Updated: Oct 15
I’m so happy to be taking a few minutes out from Martine’s urban fantasy world, to be writing this blog for you about something I consider to be a very important lesson in life: the good and the bad about striving for perfection.
Perfection has been described as a fool’s errand, by many and as the only thing worth striving for, by others. The truth, as I see it, is somewhere in between and I believe a lot can be learned from considering how we think about perfection and what we do about it.
For the next few minutes, if you’ll stick with me, we will explore how our relationship with the concept of perception can affect our lives, our future and our happiness.
How do we view perfection?
By now, if you have read my previous posts, you probably realise that I love a good quote. There are three in particular that help to summarise the way I think about perfection, and how, consequently, that view goes on to affect the way I lead my life. You will see that each of the quotes has a link to the next.
This quote, from Nia Peebles: ‘Life is a moving, breathing thing. We have to be willing to constantly evolve. Perfection is constant transformation,’ helps us to think about the journey rather than the destination. Though I would not necessarily agree that perfection is where we currently stand as we are ‘transforming’, I like the idea of it being a process.
Jerry Moran agrees that: ‘Perfection has to do with the end product,’ and goes on to state ‘but excellence has to do with the process.’ To me this quote is saying that we should strive to be the very best we can be, on the day, every day. This is not the same as being perfect, which, as we have already said, can be regarded as a fool’s errand.
Lastly, I love this quote from Salvador Dali: ‘Have no fear of perfection – you’ll never reach it’ which kind of takes the pressure off, doesn’t it?
So, if not perfection, then what?
If we know then that perfection is something that we will never achieve, what is its purpose?
I see it as being something only attainable by a higher power, what or whoever you consider that higher power to be. But, as I also believe that we all have within us a spark of that higher power, perfection, to me, is a kind of ‘cosmic lighthouse’ or ‘inner sat-nav’ to keep us travelling in the right direction; to help guide us home. This is all very ‘fluffy bunny’ and vague, so let’s put it into more practical terms.
I do not consider perfection to be clear skin, first class honours or an Olympic gold medal. When Torvill and Dean took home their twelve perfect 6 scores to win gold at Sarajevo, it was not the flawless routine that inspired so many of us to do better. It was the joy at watching them perform. It was realising the effort that had been put into that final delivery. It was the recognition, that with commitment, anything was possible.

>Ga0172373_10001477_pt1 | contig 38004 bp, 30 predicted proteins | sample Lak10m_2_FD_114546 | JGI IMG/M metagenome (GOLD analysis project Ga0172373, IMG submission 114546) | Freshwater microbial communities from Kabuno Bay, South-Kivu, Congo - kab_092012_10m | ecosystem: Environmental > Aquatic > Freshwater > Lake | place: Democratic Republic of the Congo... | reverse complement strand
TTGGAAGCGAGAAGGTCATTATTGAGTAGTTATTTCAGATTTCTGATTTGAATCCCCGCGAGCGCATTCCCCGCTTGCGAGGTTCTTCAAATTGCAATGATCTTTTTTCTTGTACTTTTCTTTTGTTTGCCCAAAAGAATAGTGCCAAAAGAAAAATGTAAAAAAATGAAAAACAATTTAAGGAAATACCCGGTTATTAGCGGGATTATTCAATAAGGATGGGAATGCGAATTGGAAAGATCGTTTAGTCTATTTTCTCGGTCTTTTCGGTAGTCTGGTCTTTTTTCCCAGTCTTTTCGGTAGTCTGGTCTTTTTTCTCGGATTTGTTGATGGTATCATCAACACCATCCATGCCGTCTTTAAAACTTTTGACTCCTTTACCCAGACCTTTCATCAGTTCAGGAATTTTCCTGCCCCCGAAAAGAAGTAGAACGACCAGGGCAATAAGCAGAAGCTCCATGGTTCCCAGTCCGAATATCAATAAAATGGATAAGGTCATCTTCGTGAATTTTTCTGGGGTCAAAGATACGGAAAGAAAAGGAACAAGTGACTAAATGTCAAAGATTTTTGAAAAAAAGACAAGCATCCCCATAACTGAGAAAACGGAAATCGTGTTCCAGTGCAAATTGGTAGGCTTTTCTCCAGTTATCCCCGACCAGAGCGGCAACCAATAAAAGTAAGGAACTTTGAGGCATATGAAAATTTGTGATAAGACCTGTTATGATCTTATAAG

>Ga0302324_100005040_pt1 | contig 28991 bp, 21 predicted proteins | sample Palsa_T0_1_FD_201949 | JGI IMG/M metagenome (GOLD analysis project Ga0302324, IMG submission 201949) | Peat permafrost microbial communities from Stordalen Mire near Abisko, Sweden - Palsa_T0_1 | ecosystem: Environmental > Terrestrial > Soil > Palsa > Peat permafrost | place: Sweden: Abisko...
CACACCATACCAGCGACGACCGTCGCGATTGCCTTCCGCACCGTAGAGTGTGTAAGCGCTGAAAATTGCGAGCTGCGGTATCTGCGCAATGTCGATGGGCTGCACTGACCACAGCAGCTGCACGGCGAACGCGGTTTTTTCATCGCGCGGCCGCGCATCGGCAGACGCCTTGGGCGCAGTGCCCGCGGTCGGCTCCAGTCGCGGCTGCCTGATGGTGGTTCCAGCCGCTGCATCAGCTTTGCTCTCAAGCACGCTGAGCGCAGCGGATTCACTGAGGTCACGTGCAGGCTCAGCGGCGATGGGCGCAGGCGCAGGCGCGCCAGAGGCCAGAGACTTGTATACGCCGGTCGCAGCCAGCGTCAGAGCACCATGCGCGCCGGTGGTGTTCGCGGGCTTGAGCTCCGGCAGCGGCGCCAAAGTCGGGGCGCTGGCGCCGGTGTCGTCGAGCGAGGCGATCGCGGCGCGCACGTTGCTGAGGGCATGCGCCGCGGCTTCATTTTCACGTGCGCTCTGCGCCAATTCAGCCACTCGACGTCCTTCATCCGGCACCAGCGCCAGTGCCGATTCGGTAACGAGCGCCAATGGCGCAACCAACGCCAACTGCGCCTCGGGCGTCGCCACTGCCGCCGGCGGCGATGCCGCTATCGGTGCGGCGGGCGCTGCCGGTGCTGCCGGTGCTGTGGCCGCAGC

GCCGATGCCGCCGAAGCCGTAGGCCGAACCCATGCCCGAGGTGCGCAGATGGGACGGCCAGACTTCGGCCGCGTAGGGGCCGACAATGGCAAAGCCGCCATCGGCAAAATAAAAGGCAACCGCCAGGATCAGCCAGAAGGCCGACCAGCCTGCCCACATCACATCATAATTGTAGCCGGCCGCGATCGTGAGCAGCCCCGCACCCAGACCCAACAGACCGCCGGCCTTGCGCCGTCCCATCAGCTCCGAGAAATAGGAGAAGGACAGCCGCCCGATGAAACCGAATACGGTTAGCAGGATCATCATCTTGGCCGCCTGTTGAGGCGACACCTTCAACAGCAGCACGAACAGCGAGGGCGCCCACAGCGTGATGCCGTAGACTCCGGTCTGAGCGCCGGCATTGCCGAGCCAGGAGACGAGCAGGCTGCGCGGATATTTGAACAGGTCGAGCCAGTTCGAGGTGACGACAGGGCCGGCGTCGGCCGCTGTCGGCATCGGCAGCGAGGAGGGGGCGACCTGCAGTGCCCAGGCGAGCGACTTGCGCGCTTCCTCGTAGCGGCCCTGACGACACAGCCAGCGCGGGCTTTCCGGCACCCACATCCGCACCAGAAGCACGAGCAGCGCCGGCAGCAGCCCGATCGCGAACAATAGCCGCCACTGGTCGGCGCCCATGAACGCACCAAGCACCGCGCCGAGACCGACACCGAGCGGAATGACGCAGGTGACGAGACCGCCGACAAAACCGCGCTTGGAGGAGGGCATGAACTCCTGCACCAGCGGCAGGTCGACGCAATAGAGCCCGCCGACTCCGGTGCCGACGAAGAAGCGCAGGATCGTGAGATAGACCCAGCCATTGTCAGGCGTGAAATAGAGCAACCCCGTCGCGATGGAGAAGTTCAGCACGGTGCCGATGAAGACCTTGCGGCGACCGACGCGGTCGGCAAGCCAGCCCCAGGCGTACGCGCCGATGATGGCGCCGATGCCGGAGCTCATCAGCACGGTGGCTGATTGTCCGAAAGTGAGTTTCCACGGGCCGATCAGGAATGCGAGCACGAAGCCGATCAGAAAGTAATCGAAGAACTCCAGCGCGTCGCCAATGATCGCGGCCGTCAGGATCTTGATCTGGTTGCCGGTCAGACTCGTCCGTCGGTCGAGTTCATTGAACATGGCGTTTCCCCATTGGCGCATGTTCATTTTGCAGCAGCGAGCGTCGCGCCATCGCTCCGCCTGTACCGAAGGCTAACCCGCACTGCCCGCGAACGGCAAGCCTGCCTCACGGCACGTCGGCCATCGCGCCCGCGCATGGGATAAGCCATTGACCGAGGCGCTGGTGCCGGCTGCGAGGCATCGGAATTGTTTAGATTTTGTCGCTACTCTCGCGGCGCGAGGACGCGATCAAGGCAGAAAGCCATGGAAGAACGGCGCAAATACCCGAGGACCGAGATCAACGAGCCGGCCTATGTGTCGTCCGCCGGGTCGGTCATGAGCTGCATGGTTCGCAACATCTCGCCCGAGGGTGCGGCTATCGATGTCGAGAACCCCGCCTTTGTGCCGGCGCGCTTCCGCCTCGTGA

In work. Whether you are employed, volunteering or studying, if you give it your 100% commitment, knowing that the job or voluntary work you are doing is helping others in some way, or that what you are learning will improve your skills and knowledge so that you can do better in the future, you are travelling in the right direction. Just knowing that you are genuinely giving the best you are able creates a feeling of fulfilment and satisfaction that is far more valuable to you than setting yourself up for the failure of expecting perfection.
In relationships. There is no such person as the perfect partner, (and how irritating would it be if there were?). We all have our flaws and our weaknesses. Good relationships are built on learning to understand, tolerate even embrace those flaws, we have our own after all.
Brace yourselves, I feel another quote coming on. This one is from Thomas Aquinas. ‘To bear with patience wrongs done to oneself is a mark of perfection, but to bear with patience wrongs done to someone else is a mark of imperfection and even of actual sin.’ Paraphrasing: tolerate flaws within limits and by choice, but witness harm being done to another, and that’s a different matter.
What does this view do to the way we live?
D W Winnicott, paediatrician and psychoanalyst first used the phrase ‘good enough’ when writing about parenthood and particularly, motherhood. Since then, ‘good enough’ has been applied to a myriad of situations and finds its way into this blog as the ‘slightly-less-than-perfect-but’ good-enough’ ending.
You can read more about being ‘good enough’ by following some of the links below, but to me if you do your best, learn what you can, take help and support when it is offered, and strive to be kind every moment of every day, that should be good enough for anybody.
Signing off for today, I wish you joy on your journey and invite you to comment on and share this post. Do explore the rest of the site here, and if you want to make sure you don't miss my next blog, be sure to subscribe below.
Healer, magistrate and supporting character from The POISE Archives urban fantasy series.